Law enforcement authorities are cautioning residents to be aware of a pair of telephone scams that are circulating in the region.
Palo Alto County Sheriff Lynn Schultes reported that a Graettinger area resident received a phone call on Thursday, March 28, in which the caller stated that the resident was living in a high crime area, and therefore qualified for a free alarm system. The resident was told to press "1" to accept the free alarm system or to press "2" to have their name and number removed from a call list.
"What to do, what to do? Is this a scam or just an old sales tactic,?" said Sheriff Schultes. "There have been phone scams where residents were charged fees by dialing a certain number. In this case, what would happen if you pressed "1" or "2"? Would there be a finance charge added to your phone bill or, if legitimate, would there really be a free alarm systems coming or would your name and number be removed from the call list?"
"Without knowing for sure, perhaps the best advice would be to simply hang up and not press ANY numbers," Schultes suggested.
Area financial institutions are also issuing a warning about a new phone scam involving bank debit cards.
Officials have been receiving numerous reports of people who receive an automated phone call that names several local banks by name. The call then states that the person's bank debit card has been de-activated and in order to re-activate the card, the individual must to follow prompts given in the message. The individual is then instructed to provide various personal information, along with the debit card number.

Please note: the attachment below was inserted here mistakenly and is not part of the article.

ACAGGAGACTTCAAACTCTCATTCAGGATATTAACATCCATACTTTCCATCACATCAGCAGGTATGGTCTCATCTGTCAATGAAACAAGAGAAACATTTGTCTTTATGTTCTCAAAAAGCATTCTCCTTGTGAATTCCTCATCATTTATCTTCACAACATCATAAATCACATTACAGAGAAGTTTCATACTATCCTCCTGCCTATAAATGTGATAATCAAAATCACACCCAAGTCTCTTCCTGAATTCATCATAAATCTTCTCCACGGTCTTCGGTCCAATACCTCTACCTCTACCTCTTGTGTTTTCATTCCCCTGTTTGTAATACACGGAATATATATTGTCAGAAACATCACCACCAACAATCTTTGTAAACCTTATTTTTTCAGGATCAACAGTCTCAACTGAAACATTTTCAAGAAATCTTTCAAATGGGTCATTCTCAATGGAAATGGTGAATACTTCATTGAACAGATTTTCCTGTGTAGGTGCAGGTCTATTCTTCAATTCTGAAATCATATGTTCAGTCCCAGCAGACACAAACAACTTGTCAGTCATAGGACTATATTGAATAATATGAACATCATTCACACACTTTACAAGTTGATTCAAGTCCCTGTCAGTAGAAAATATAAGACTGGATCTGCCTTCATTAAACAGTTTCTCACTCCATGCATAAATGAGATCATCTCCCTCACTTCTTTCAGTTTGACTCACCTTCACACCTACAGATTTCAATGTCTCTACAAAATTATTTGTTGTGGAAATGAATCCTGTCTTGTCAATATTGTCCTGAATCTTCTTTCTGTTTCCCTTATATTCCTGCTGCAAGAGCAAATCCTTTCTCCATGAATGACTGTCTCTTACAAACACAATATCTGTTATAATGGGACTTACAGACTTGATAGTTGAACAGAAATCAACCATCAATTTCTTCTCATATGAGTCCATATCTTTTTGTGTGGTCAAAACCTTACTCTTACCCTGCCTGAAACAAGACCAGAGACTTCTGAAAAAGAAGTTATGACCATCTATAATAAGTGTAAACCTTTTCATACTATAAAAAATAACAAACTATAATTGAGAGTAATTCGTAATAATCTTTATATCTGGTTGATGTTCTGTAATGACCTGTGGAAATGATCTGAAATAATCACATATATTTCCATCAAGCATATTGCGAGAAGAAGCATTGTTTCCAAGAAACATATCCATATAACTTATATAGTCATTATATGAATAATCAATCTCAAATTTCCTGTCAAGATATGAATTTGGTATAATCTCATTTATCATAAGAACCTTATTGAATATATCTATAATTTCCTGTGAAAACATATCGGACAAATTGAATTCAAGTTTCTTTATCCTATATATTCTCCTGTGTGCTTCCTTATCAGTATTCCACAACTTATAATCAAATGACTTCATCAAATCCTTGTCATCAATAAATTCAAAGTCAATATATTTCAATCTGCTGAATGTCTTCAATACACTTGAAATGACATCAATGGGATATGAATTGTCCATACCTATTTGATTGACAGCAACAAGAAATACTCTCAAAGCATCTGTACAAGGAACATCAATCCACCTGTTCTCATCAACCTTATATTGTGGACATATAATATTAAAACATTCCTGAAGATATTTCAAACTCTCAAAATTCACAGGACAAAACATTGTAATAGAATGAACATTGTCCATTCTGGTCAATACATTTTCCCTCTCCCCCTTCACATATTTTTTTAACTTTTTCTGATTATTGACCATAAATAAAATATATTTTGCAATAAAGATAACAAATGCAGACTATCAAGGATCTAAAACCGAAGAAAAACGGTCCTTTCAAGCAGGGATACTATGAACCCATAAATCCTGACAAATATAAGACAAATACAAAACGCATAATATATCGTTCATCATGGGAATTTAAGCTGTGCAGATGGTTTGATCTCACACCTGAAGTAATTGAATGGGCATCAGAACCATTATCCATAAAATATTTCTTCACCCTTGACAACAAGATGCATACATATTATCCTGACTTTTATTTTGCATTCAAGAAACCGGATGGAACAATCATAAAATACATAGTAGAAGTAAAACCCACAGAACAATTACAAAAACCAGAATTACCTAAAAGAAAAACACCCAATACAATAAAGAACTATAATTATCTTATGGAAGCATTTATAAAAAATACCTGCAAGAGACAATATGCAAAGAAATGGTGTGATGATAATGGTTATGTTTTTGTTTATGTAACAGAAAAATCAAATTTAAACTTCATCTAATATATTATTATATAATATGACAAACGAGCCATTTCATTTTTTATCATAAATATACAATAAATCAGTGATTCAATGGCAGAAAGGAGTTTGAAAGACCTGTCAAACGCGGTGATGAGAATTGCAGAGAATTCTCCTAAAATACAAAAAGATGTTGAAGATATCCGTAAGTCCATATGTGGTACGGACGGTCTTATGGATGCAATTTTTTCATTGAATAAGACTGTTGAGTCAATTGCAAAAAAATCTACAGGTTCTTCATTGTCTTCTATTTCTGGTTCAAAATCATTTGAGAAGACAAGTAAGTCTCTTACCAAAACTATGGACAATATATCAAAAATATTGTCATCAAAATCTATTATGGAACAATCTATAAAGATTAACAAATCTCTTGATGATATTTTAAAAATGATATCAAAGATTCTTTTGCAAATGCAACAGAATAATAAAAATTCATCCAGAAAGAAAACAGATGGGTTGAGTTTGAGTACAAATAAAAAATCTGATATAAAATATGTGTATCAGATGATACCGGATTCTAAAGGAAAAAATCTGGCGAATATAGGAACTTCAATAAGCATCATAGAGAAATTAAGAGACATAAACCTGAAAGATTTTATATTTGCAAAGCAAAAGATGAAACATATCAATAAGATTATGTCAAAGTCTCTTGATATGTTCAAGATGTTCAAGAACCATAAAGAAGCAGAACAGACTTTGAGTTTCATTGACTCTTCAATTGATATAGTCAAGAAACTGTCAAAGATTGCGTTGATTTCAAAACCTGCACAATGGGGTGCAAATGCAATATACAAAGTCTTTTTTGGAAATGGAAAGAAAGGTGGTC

Officials say this type of call is a scam and that area banks have nothing to do with such calls. If a customer has any question about their debit card, they should contact their bank. Anyone who has received one of these calls, or might have unwittingly participated in the scam should also contact their bank immediately.
Sheriff Schultes reminds area residents that if they receive calls wishing to sell you an item, perhaps the best thing to do is to simply hang up and contact a local business that sells the same product. Also, if you are notified that you have won something, there should be no strings attached to the prize no fees to pay, and no money should have to be returned to anyone.
"Anything that sounds too good to be true usually is," Schultes said. "Please report any type of suspicious calls to your local law enforcement agency as soon as possible."